And 'tis a virtue to aspire to heav'n.
And as tow'rds heav'n all travel on their knees,
If I forget the depth from whence I rise,
Far from your bosom banish'd be my heart; Or claim a right by beauty to your eyes;
Or proudly think my chastity desert.
But thus ascending from your humble maid
To be your plighted bride, and then your wife, Will be a debt that shall be hourly paid,
Till time my duty cancel with my life.
And fruitfully if heav'n e'er make me bring,
Your image to the world, you then my pride No more shall blame, than you can tax the spring For boasting of those flowers she cannot hide.
Orgo I so receive as I am taught
By duty to esteem whate'er you love;
For though but twice he has approach'd my sight,
And as for sin beg pardon for my fears."
Thus spake she: and with fix'd continued sight,
The sickness of extremes, and cannot last;
And calls him to that triumph which he fears
He often takes his leave, with love's delay,
And bids her hope he with the king shall find, By now appearing forward to obey,
A means to serve him less in Rhodalind.
SURE there are poets which did never dream
She weeping to her closet window hies,
Where she with tears doth Rhodalind survey; As dying men, who grieve that they have eyes, When they through curtains spy the rising day*.
SIR JOHN DENHAM.
[Born, 1615. Died, 1668.]
SIR JOHN DENHAM was born in Dublin, where | tame a production would not perhaps have been his father was chief-baron of the Irish Exchequer. On his father's accession to the same office in the English Exchequer, our poet was brought to London, and there received the elements of his learning. At Oxford he was accounted a slow, dreaming young man, and chiefly noted for his attachment to cards and dice. The same propensity followed him to Lincoln's Inn, to such a degree, that his father threatened to disinherit him. To avert this, he wrote a penitentiary Essay on Gaming; but after the death of his father he returned to the vice that most easily beset him, and irrecoverably injured his patrimony. In 1641, when his tragedy of The Sophy appeared, it was regarded as a burst of unpromised genius. In the better and bygone days of the drama, so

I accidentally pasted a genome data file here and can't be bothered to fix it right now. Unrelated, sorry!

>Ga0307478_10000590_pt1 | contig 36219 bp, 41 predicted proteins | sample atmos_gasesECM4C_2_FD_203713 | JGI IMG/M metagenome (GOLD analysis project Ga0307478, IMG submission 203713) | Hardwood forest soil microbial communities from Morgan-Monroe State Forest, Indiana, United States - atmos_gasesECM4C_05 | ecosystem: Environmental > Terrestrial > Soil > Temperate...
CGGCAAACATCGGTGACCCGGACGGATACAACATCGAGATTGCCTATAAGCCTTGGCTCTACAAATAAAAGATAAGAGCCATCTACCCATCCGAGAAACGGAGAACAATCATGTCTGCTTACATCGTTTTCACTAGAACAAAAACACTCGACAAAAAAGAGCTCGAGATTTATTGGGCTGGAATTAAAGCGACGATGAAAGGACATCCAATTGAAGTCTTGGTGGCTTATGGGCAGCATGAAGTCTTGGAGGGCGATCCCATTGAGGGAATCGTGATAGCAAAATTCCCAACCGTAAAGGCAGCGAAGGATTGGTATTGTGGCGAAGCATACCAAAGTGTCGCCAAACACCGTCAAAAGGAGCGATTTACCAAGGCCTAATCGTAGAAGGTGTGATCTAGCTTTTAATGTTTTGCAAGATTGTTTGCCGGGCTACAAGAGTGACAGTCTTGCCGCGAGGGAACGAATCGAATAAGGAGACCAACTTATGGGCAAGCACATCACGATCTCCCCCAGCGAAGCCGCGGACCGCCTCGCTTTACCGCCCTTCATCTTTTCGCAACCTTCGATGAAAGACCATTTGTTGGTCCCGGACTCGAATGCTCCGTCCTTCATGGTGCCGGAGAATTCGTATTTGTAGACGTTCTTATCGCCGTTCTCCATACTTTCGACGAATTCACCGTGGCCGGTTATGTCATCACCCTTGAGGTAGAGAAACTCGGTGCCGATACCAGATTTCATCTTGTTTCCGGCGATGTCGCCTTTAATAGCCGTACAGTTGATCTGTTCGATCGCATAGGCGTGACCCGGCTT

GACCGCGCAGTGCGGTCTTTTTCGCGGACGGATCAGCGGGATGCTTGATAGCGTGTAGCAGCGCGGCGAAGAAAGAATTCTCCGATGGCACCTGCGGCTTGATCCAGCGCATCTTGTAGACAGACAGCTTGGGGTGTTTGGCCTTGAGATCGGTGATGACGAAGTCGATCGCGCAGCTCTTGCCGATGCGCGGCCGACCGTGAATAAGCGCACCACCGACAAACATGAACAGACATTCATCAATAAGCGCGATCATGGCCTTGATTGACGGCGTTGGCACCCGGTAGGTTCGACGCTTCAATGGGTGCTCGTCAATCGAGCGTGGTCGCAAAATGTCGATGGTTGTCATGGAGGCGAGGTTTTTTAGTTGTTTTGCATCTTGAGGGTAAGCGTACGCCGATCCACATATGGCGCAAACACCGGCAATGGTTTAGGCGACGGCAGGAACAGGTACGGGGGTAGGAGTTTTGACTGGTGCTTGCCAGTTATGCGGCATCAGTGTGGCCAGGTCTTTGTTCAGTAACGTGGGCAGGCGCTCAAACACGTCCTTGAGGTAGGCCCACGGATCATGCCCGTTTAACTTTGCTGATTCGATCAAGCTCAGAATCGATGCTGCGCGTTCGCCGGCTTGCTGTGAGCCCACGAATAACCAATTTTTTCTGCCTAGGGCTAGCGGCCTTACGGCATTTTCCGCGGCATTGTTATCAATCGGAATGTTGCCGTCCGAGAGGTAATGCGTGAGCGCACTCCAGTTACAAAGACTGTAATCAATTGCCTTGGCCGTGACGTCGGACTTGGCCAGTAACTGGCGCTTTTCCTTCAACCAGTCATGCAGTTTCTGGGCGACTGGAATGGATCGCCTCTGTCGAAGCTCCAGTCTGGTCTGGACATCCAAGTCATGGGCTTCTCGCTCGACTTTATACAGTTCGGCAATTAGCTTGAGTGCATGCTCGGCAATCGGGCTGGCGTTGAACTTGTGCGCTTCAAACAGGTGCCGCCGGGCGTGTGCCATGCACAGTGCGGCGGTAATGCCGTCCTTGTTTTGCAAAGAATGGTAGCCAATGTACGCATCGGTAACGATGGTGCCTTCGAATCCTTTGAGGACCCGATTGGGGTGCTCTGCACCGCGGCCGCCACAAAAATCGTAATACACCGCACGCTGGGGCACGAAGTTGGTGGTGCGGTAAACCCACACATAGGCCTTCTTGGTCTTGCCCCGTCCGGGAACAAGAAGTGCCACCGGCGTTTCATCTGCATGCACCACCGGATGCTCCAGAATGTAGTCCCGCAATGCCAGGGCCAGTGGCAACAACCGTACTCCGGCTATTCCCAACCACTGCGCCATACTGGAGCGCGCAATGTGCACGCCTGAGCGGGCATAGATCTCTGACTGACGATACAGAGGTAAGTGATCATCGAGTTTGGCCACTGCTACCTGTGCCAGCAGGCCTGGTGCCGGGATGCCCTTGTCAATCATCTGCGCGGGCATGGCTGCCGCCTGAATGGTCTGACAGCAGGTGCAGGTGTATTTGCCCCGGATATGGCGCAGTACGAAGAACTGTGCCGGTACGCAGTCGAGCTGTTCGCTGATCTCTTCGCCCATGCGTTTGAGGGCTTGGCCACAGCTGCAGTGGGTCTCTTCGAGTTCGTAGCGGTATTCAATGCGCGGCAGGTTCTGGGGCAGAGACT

regarded as astonishing, even from a dreaming young man. He was soon after appointed highsheriff of Surrey, and made governor of Farnham Castle for the king: but being unskilled in military affairs, he resigned his command, and joined his majesty at Oxford, where he published his Cooper's Hill*. In the civil wars he served the royal family, by conveying their correspondence; but was at length obliged to quit the kingdom, and was sent as ambassador, by Charles II. in his exile, to the king of Poland. At the Restoration he was made surveyor of the king's buildings, and knighted, with the order of the Bath; but his latter days were embittered by a second marriage, that led to a temporary derangement of mind.
[* Sir William Davenant's Gondibert is not a good poem, if you take it on the whole; but there are a great many good things in it.-POPE to Spence.]
COOPER'S HILL +.
Crown'd with that sacred pile, so vast, so high,
[* The earliest edition known was printed at London in 1642.]
[t Denham has been frequently imitated in this kind of local poetry as Johnson calls it, and since Cooper's Hill appeared we have had Waller's St. James's Park; Pope's Windsor Forest; Garth's Claremont; Tickell's Kensington Garden; Dyer's Grongar Hill; Jago's Edge-Hill: Scott's Amwell; Michael Bruce's Lochleven, and Kirke White's Clifton Grove. There are others, but these alone merit notice. Beaumont's Bosworth Field, though prior in date to Cooper's Hill, is local more in its title than its treatment. Drayton's panoramic plan in his Poly-olbion would have included Cooper's Hill and indeed every corner of the island.]